Thousands of UK students have still to receive their loans from the Student Loans Company (SLC), even though they are more than a month into term. Latest figures show that 109,000 students, with approved application forms, have still not seen any of the money they are due. Of these, 31,000 loan applications are still being processed, 39,000 are waiting for further information from students and 39,000 have only received basic funding, as their applications have only had a provisional assessment. With the increase of financial hardship during the recession, spurring an increase in applications, should the SLC not have expected a greater number of student loan requests?
Despite apologies and promises from the Student Loans Company's chief executive, Ralph Seymour-Jackson, that they “are actively doing all we can to work through all applications as quickly as possible,” students are still waiting. They are attributing the delays to large increases on loan requests: 723,000 students were paid by 25 October, a 2.5 per cent increase to the 705,000 student.
One student, Patrick Deane, from the University of Liverpool, waited as much as two months for his loan to come through. He suggested the delay occurred from initial problems with the online forms. In a world where we increasingly rely on the internet, up-to-date IT processing should be considered essential. Deane said he could not go out, could not eat well and was “extra stressed,” leading to difficulties with his studies.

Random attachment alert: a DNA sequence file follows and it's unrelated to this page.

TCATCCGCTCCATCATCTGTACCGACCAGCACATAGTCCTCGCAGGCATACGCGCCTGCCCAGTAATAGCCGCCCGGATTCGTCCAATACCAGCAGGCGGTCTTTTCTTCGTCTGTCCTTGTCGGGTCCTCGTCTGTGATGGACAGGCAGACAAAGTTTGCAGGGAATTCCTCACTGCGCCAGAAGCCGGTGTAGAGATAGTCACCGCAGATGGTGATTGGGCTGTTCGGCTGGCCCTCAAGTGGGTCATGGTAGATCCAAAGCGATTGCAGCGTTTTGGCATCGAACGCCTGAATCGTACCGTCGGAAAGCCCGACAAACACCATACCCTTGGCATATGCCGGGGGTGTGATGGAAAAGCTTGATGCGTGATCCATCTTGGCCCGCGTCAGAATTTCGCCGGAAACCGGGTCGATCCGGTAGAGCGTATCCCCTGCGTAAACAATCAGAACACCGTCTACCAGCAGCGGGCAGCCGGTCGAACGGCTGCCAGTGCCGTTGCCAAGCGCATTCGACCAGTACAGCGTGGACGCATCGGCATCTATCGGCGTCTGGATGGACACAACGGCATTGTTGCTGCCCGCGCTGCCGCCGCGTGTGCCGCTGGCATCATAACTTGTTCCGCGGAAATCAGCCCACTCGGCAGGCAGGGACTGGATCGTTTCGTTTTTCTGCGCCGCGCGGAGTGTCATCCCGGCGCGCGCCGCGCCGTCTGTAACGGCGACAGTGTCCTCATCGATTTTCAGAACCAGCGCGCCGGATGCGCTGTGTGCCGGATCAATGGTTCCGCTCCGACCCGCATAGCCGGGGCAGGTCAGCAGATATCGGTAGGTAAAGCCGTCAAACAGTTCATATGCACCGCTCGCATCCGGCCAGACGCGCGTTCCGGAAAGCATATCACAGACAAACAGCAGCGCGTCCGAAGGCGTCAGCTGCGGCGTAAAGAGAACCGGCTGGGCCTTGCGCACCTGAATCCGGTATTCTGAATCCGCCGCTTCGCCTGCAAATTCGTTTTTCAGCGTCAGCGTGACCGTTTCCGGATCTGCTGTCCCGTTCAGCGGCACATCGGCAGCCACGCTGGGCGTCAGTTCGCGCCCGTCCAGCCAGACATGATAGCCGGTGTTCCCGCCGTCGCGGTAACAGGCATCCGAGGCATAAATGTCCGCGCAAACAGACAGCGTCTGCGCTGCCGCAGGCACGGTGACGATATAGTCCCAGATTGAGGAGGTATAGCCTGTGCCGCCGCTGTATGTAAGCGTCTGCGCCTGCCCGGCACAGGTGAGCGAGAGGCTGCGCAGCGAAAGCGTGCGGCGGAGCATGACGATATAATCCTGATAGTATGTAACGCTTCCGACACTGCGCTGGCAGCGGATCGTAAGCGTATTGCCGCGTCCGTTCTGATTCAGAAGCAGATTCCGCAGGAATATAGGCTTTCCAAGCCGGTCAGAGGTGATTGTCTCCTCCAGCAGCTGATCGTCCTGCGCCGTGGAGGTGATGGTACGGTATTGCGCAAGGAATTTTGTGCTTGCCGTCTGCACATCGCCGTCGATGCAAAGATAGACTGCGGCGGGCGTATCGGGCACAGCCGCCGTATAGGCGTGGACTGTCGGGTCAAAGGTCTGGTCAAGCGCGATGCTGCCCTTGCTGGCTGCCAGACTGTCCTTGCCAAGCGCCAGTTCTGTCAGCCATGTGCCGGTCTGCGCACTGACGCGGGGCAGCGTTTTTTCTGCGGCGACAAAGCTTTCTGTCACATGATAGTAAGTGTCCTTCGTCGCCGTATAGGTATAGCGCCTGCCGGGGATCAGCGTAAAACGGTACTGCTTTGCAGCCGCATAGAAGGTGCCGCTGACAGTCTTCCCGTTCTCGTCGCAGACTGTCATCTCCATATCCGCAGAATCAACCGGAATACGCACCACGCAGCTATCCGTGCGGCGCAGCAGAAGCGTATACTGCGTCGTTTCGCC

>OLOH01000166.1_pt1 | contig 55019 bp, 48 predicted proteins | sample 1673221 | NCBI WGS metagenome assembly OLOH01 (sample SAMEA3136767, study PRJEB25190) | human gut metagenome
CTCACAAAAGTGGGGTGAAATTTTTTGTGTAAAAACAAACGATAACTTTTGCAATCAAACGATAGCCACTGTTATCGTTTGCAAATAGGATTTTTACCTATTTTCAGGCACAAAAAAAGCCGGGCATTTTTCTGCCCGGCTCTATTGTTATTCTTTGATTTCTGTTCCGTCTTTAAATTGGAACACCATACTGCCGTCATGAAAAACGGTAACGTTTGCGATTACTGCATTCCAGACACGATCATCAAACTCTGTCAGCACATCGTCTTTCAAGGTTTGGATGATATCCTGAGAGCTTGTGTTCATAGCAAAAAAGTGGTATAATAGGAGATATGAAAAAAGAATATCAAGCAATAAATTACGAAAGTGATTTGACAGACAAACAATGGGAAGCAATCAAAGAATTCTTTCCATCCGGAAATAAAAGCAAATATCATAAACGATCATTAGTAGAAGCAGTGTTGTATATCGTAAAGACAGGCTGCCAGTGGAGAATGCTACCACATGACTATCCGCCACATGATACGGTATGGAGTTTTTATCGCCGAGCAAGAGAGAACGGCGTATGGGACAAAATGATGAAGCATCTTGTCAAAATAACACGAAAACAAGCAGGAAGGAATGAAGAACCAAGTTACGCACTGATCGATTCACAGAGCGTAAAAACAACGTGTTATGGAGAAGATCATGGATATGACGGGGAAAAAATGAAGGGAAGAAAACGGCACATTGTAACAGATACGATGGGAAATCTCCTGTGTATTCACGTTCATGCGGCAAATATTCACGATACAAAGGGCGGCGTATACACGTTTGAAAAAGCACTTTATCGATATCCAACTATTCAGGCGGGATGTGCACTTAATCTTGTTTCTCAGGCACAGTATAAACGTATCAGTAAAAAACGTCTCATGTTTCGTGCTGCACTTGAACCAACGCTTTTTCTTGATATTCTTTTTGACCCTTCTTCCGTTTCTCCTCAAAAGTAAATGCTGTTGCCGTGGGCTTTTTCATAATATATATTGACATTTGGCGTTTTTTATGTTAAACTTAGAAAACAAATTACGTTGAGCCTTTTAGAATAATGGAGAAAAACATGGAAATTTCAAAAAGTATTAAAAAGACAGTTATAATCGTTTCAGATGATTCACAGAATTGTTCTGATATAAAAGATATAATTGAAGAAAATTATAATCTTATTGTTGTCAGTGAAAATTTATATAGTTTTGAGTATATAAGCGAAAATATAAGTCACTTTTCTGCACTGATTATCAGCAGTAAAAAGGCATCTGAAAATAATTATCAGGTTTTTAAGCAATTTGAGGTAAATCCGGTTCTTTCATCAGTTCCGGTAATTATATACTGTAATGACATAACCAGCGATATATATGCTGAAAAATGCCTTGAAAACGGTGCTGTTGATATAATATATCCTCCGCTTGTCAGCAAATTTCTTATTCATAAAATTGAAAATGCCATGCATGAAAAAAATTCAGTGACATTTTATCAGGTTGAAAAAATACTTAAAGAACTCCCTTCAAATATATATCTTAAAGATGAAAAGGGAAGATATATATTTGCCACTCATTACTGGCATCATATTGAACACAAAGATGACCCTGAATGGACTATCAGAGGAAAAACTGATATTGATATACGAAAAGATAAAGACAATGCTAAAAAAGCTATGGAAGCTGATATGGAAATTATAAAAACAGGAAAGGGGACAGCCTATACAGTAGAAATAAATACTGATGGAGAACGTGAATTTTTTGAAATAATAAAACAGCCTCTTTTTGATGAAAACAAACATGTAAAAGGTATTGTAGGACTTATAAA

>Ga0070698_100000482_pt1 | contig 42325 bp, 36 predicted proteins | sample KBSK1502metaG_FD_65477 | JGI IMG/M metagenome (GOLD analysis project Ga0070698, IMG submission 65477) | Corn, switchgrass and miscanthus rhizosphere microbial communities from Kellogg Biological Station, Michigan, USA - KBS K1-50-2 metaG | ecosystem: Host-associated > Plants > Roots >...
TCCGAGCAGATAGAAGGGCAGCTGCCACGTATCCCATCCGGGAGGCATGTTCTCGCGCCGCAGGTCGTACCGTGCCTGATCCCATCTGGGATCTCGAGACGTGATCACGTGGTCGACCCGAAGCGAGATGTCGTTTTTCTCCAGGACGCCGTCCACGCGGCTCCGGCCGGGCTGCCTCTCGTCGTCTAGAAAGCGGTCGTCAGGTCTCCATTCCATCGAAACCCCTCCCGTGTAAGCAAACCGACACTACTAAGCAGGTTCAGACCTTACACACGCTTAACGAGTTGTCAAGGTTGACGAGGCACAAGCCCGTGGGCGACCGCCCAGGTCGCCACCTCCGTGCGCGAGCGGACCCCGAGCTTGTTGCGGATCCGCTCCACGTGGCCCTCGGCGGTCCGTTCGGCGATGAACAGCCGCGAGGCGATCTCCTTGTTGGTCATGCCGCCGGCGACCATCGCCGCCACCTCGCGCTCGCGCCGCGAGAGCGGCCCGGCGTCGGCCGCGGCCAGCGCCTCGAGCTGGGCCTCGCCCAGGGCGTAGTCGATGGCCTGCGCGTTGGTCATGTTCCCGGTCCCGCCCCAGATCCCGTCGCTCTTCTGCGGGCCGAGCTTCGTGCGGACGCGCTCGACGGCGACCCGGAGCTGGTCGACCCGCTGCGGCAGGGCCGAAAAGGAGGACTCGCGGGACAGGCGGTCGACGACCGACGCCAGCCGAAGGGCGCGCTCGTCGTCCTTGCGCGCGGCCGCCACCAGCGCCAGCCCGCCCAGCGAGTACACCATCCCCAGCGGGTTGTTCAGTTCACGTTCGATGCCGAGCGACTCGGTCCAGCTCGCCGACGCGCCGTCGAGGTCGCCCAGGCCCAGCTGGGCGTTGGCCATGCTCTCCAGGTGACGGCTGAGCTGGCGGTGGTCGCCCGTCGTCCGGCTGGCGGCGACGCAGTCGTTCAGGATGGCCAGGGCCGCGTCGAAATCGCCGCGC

During this time, students were having difficulties contacting the SLC. Oliver Proctor, a postgraduate from Edinburgh describes it as an “absolute nightmare” trying to speak to someone at SLC when enquiring about extra funding to pay his fees. “They appeared to close the phone-contact entirely,” he said.
A protest in Manchester against the Student Loans Company, saw students flocking to an event where Accommodation for Students, a student housing search engine, teamed up with Pot Noodle to hand out free food to hundreds of hungry students. Six thousand Pot Noodles were eagerly accepted by students hungry for a meal.
Dan Beldon, a student from Manchester, appreciated the support, saying that the SLC had left him in the lurch and that he was up to his eyeballs in debt, having maxed his overdraft. He has had to borrow money from his father just to make ends meet. “I’m glad that someone’s finally taking action for the students,” he says. Other students said they felt extremely angry, had been eating leftovers and one desperate student confessed, it is hoped in jest, that he had eaten the household cat. Walking away with handfuls of Pot Noodles, a grateful Manchester student said it was “a gift from God”. Another said, “This is amazing, it will provide me food for seven days.”
The president of the NUS, Wes Streeting, called on Ralph Seymour-Jackson to resign. The SLC said that the majority of students had received now their funding and that they were still receiving thousands of new applications each day.
Simon Thompson, founder for Accommodation for Students said it was scandalous that more than 100,000 students had still not received their student loans, and claimed that some students even had to defer their university places for a year. The SLC said they had anticipated a 15 per cent increase in applications this year and recruited more staff to deal with this. In reality they experienced a 17 per cent increase in loan applications in September this year. The Loans Company said that of the 96,000 who have still not received their loans, 19,000 applying for fee loans only, had not confirmed their attendance. Other factors, such as incomplete bank details and National Insurance number verification accounted for thousands of delays.